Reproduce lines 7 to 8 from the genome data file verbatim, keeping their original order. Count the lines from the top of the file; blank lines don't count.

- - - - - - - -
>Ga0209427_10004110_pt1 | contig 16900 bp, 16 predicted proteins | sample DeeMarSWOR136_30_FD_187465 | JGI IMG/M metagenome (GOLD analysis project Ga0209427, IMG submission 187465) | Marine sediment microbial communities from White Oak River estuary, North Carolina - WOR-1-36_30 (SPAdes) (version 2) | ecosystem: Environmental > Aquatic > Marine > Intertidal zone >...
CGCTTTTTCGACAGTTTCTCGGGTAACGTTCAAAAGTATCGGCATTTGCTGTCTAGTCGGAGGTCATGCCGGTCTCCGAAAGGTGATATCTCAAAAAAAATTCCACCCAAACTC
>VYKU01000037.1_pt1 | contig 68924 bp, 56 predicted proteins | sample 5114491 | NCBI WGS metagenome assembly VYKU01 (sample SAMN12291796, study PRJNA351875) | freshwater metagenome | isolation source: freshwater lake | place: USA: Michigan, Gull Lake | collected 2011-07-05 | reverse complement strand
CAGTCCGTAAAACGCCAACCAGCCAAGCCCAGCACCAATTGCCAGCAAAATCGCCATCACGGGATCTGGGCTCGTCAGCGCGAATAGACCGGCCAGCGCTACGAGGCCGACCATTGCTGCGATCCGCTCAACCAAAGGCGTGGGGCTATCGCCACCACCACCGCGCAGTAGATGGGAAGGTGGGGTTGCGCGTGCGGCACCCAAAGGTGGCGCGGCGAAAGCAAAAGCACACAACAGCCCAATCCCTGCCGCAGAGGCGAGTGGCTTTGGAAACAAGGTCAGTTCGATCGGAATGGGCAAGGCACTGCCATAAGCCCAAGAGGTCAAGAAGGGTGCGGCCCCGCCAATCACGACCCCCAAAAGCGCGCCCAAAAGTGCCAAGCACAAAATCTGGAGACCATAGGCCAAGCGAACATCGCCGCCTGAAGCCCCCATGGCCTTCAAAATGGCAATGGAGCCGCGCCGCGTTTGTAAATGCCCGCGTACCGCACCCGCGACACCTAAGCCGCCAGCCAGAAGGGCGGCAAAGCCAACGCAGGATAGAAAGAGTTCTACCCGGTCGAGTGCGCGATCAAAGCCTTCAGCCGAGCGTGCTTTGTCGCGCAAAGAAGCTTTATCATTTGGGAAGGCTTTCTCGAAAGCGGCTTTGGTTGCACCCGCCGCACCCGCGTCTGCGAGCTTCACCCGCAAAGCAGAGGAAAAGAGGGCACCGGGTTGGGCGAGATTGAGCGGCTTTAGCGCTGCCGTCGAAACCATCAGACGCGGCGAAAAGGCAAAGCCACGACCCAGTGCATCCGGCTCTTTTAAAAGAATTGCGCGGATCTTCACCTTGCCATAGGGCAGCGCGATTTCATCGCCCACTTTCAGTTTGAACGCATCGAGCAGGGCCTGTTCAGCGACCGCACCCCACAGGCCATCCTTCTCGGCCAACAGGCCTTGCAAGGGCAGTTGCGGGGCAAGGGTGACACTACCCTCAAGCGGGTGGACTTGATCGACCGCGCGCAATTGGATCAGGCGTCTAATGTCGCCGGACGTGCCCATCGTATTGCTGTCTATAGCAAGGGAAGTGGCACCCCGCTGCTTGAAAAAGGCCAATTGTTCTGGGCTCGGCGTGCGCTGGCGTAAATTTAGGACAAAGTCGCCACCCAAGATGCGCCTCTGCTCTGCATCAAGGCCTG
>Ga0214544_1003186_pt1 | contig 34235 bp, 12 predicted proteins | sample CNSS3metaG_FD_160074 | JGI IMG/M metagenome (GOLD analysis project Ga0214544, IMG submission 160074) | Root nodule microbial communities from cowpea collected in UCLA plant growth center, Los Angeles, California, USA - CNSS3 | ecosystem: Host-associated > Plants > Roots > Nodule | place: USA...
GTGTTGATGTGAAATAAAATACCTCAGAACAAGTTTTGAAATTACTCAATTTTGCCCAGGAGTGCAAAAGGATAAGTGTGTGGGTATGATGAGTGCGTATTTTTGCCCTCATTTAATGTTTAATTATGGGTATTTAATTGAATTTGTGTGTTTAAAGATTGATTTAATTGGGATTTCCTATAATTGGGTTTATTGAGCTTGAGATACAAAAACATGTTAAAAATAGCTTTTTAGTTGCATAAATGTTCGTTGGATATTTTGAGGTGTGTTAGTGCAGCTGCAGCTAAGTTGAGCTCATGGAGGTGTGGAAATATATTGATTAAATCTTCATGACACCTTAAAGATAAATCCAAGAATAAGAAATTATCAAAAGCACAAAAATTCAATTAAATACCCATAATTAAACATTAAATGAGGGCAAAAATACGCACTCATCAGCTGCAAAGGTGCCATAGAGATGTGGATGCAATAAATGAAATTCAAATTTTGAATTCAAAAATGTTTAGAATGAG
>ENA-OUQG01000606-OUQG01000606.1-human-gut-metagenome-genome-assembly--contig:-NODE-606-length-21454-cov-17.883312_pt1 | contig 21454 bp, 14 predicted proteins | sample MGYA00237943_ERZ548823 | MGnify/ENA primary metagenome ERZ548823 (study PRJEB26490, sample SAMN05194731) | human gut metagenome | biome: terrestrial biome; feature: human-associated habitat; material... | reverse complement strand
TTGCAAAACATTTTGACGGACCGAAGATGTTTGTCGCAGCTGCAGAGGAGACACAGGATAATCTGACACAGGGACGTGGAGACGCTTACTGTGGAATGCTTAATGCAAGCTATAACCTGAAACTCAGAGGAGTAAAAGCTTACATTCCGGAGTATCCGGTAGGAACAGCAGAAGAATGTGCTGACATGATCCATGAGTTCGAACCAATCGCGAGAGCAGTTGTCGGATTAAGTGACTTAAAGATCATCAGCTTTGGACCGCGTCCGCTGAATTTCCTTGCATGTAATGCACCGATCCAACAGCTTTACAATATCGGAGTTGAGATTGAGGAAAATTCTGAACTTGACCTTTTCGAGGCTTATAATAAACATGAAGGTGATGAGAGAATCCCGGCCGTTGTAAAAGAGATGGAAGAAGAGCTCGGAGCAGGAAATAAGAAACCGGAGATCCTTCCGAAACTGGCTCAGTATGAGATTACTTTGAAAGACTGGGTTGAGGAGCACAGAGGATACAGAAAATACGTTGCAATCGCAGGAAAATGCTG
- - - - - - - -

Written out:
>ENA-OUQG01000606-OUQG01000606.1-human-gut-metagenome-genome-assembly--contig:-NODE-606-length-21454-cov-17.883312_pt1 | contig 21454 bp, 14 predicted proteins | sample MGYA00237943_ERZ548823 | MGnify/ENA primary metagenome ERZ548823 (study PRJEB26490, sample SAMN05194731) | human gut metagenome | biome: terrestrial biome; feature: human-associated habitat; material... | reverse complement strand
TTGCAAAACATTTTGACGGACCGAAGATGTTTGTCGCAGCTGCAGAGGAGACACAGGATAATCTGACACAGGGACGTGGAGACGCTTACTGTGGAATGCTTAATGCAAGCTATAACCTGAAACTCAGAGGAGTAAAAGCTTACATTCCGGAGTATCCGGTAGGAACAGCAGAAGAATGTGCTGACATGATCCATGAGTTCGAACCAATCGCGAGAGCAGTTGTCGGATTAAGTGACTTAAAGATCATCAGCTTTGGACCGCGTCCGCTGAATTTCCTTGCATGTAATGCACCGATCCAACAGCTTTACAATATCGGAGTTGAGATTGAGGAAAATTCTGAACTTGACCTTTTCGAGGCTTATAATAAACATGAAGGTGATGAGAGAATCCCGGCCGTTGTAAAAGAGATGGAAGAAGAGCTCGGAGCAGGAAATAAGAAACCGGAGATCCTTCCGAAACTGGCTCAGTATGAGATTACTTTGAAAGACTGGGTTGAGGAGCACAGAGGATACAGAAAATACGTTGCAATCGCAGGAAAATGCTG